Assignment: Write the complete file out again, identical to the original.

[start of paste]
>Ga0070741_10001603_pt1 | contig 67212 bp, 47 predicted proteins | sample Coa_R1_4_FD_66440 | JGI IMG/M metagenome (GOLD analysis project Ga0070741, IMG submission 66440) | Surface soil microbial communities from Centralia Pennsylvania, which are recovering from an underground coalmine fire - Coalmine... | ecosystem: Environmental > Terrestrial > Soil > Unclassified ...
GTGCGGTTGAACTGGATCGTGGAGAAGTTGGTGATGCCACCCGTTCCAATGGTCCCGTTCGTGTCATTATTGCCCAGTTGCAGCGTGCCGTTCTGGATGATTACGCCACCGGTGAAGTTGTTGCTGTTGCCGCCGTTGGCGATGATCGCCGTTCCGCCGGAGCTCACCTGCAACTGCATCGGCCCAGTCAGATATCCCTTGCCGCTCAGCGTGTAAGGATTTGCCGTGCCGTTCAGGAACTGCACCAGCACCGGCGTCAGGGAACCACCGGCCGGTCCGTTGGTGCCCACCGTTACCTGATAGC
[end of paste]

>Ga0070741_10001603_pt1 | contig 67212 bp, 47 predicted proteins | sample Coa_R1_4_FD_66440 | JGI IMG/M metagenome (GOLD analysis project Ga0070741, IMG submission 66440) | Surface soil microbial communities from Centralia Pennsylvania, which are recovering from an underground coalmine fire - Coalmine... | ecosystem: Environmental > Terrestrial > Soil > Unclassified ...
GTGCGGTTGAACTGGATCGTGGAGAAGTTGGTGATGCCACCCGTTCCAATGGTCCCGTTCGTGTCATTATTGCCCAGTTGCAGCGTGCCGTTCTGGATGATTACGCCACCGGTGAAGTTGTTGCTGTTGCCGCCGTTGGCGATGATCGCCGTTCCGCCGGAGCTCACCTGCAACTGCATCGGCCCAGTCAGATATCCCTTGCCGCTCAGCGTGTAAGGATTTGCCGTGCCGTTCAGGAACTGCACCAGCACCGGCGTCAGGGAACCACCGGCCGGTCCGTTGGTGCCCACCGTTACCTGATAGC